Making statements of advice shorter is not enough to compel clients to read them. Advice must be presented differently to increase client engagement, understanding and trust.
After 466 submissions and eight months of consultation, the upshot of the Australian Securities and Investment Commission’s recent review into advice affordability is that prohibitively high fees are the product of rising fixed costs (namely staff salaries) and steep SoA preparation costs (including research).
While that’s not surprising, it highlights that the key to advice affordability lies in finding a better way to produce SoAs and implement and maintain the advice, since paying staff less or cutting them altogether is not a feasible option.
These issues will be a core focus of Treasury’s upcoming Quality of Advice review, based on its recently released draft terms of reference (submissions are due by 4 February 2022).
The Financial Services Council is pushing for SoAs to be abolished altogether and replaced with a simplified letter of advice.
This proposal is similar to calls for records of advice (RoA) to permanently replace SoAs (a temporary measure introduced as part of the government’s COVID-19 relief package).
Whether it’s called a SoA, RoA or LoA, the fundamental reason that advice documents are long and convoluted remains. The rules that govern the provision of financial advice are complex and ambiguous, forcing licensees and advisers to address every possible interpretation.
The FSC estimates the advice process takes 23.9 hours to complete.
Mirroring the sentiments of commissioner Kenneth Hayne, the FSC has also called for the safe harbour steps to be scrapped.
It is clear that further reform is needed to make the provision of personal advice easier but, in the meantime, the industry should focus on things in their control, such as automating components of the SoA process and presenting information differently to boost client understanding.
An unhealthy obsession with length
There are three key criticisms of SoAs: they are too long, too costly to produce and clients don’t read them.
Yet, the industry has focused disproportionately on reducing the length of SoAs.
There seems to be an assumption that by tackling length, the other issues will be addressed.
However, efforts to reduce the cost of producing SoAs and increase client understanding must go beyond simply length.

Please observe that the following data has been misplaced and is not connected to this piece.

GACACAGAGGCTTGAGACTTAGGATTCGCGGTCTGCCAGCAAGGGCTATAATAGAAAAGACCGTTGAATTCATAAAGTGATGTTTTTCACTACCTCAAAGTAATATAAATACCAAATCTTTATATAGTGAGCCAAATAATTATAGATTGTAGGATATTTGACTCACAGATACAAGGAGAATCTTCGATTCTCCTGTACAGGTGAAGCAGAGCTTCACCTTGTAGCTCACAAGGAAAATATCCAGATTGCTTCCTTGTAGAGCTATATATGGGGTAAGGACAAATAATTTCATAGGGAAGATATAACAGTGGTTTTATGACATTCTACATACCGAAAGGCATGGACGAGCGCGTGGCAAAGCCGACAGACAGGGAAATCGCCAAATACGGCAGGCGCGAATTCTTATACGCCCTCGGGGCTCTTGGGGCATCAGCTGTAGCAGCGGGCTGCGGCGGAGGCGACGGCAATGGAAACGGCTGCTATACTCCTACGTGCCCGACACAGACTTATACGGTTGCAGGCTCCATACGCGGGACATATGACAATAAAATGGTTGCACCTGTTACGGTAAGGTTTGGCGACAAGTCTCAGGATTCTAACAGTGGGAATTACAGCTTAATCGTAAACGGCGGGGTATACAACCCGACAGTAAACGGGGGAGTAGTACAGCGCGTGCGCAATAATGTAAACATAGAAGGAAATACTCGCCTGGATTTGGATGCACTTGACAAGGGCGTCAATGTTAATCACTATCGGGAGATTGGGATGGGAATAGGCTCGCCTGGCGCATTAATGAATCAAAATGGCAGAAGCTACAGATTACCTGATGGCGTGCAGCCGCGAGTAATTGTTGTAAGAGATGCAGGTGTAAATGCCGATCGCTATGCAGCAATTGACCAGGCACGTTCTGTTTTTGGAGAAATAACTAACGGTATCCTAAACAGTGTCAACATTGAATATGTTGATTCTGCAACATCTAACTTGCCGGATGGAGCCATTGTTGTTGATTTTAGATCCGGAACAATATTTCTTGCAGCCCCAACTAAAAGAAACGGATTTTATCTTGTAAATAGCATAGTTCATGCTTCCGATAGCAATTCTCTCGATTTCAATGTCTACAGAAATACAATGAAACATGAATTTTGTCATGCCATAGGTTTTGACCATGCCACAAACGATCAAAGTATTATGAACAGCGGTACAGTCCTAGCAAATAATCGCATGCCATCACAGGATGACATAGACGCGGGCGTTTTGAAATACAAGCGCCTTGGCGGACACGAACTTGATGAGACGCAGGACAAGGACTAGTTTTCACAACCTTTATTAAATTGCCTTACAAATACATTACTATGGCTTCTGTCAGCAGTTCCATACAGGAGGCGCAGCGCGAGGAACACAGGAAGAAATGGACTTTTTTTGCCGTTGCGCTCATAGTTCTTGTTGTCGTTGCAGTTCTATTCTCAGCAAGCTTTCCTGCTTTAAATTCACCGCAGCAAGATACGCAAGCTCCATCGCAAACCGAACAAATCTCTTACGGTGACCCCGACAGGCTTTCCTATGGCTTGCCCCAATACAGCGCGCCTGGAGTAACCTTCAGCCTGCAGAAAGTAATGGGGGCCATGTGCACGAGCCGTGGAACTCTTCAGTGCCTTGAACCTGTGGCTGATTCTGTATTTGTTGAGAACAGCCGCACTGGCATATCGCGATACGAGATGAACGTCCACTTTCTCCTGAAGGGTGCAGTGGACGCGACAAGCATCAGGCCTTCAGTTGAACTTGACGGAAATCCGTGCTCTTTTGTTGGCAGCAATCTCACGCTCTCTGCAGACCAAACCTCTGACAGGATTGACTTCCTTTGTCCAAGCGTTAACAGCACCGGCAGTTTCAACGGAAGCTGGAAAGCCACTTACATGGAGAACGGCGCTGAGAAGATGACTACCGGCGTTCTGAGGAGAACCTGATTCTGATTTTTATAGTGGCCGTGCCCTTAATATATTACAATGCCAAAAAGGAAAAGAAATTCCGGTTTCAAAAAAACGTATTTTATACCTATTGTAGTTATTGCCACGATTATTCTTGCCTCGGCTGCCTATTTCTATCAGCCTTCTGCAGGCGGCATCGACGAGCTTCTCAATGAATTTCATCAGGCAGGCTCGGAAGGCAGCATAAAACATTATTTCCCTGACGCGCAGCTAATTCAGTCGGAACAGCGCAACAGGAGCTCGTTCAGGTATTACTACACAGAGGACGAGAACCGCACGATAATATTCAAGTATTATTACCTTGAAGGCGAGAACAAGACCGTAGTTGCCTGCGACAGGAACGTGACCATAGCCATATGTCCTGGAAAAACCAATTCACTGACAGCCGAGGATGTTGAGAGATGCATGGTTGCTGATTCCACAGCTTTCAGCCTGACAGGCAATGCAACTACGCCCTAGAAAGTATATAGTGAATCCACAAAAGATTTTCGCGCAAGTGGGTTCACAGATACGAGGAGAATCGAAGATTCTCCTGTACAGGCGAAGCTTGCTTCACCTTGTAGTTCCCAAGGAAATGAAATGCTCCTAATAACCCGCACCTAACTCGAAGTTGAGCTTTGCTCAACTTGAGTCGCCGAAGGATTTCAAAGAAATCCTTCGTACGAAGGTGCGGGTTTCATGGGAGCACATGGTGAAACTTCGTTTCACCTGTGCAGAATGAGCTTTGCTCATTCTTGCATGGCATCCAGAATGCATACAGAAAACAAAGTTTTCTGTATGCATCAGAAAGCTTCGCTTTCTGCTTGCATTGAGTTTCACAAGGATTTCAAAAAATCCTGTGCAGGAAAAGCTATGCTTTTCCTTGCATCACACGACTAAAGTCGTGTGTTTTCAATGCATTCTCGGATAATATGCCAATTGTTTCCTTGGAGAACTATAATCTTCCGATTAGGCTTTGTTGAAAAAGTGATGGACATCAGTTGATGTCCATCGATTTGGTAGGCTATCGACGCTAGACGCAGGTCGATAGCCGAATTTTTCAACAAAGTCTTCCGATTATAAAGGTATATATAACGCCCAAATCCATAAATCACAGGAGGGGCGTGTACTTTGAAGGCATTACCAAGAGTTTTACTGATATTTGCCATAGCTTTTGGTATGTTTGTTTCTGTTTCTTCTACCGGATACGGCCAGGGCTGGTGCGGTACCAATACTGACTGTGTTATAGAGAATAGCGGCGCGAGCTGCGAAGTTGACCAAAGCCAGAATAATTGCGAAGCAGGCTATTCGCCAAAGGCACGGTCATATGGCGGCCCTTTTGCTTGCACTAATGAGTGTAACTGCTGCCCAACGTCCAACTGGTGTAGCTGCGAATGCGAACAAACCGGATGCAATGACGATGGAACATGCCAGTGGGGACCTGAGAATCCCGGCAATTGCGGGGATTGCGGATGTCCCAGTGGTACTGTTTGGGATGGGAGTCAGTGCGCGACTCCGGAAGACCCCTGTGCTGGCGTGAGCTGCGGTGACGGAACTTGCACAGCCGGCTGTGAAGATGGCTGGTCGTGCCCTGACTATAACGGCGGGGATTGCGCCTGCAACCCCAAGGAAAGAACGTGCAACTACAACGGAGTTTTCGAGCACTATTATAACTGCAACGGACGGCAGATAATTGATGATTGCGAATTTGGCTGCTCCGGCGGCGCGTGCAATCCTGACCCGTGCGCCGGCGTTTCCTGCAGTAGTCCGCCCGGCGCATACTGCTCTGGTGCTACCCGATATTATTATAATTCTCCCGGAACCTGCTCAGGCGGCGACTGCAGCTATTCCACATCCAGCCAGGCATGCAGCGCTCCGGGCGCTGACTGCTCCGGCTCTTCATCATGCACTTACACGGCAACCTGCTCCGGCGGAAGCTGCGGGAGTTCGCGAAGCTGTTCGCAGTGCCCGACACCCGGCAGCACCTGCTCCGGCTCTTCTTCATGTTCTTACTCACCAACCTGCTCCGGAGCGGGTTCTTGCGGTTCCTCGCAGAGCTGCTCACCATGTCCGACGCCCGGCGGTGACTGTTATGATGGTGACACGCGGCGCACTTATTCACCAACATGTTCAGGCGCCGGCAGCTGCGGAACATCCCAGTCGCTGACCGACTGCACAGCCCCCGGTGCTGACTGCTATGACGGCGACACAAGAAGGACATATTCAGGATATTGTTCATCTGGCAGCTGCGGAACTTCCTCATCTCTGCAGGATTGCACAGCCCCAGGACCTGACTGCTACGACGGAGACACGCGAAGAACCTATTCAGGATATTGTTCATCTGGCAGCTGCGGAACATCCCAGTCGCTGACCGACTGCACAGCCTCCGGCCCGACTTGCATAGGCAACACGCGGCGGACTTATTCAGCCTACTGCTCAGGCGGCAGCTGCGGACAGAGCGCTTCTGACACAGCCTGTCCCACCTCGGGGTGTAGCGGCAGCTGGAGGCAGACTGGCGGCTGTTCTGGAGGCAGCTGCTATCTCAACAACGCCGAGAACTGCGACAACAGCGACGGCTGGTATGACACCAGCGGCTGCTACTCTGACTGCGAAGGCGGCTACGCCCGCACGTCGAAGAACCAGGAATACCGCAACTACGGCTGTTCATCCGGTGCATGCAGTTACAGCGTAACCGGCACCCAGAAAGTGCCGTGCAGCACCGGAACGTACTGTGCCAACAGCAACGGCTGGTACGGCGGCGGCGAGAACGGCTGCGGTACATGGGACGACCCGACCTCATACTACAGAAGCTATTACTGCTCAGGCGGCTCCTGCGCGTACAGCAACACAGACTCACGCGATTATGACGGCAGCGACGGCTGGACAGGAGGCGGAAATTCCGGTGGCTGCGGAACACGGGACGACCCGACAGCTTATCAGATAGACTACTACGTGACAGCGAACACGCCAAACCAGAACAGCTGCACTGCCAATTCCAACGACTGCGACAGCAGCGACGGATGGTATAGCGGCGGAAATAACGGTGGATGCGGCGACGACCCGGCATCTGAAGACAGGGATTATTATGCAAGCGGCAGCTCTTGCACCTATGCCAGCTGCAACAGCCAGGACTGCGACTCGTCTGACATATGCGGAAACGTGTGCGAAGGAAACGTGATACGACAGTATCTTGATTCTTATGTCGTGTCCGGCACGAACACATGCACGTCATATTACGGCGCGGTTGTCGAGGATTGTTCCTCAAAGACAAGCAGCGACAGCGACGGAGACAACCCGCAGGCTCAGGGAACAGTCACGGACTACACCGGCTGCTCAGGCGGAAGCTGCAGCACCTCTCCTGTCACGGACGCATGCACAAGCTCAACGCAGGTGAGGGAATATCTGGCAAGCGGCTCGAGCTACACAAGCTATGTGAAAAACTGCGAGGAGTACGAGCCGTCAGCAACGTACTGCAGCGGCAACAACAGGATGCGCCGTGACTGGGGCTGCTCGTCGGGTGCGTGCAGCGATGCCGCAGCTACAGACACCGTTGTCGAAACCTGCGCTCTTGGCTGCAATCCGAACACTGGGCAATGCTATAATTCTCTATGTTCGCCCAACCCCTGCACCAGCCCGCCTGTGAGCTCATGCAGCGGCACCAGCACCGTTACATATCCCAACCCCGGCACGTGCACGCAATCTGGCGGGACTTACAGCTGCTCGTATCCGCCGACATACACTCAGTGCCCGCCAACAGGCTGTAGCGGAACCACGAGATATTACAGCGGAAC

While SoAs are primarily compliance documents, they also present an opportunity for advisers to showcase their advice. SoAs should be more than text and tables. They should be a visual, dynamic aide for articulating a business’ value proposition, philosophy and expertise.
Advisers are ideally positioned to drive SoA improvements because they are closest to the client and stand to benefit the most from satisfied, engaged clients.
Licensees, for all their good intentions, are largely responsible for the way SoAs are currently produced and presented.
As the entity responsible and liable for the advice provided under their licence, it is in their interests for SoAs to be lengthy and extensive.
Similarly, product manufacturers and platforms have regulatory obligations to meet. Often that looks like passing the administration burden back to the adviser.
For both licensees and manufacturers, simplification, cost to the client, and client experience are secondary considerations.
Technologists can play a bigger role in supporting advisers to enact positive change.
The production of SoAs is still very manual, time-consuming and adviser-dependent, driving up a practice’s cost to serve.
Technology can automate repetitive tasks, help advisers present complex information in a more engaging style and meet their obligation to communicate in a clear, concise and effective manner.
Technology can create an engaging interactive experience for the client.
As the industry pushes for reforms to make advice more affordable, it must also strive to make the delivery of advice more effective.
As the Baby Boomers get older, their ability to read and digest large advice documents will inevitably decline.
At the other end of the spectrum, younger clients don’t have the appetite for wordy documents. They expect a rich, digital experience similar to the one they get from other service providers in banking, entertainment and retail.
Getting the advice experience right is critical because affordability is irrelevant if clients don’t fully understand and value the advice they receive.
Kevin Liao, chief executive, Roar Software
Neil is the Deputy Editor of the wealth titles, including ifa and InvestorDaily.
Neil is also the host of the ifa show podcast.
The regulator has also banned the director of the firm linked to the Mayfair 101 Group from controlling a financial services entity.
The big four bank has confirmed the move today.
Joe Longo has addressed ongoing concerns by the industry.
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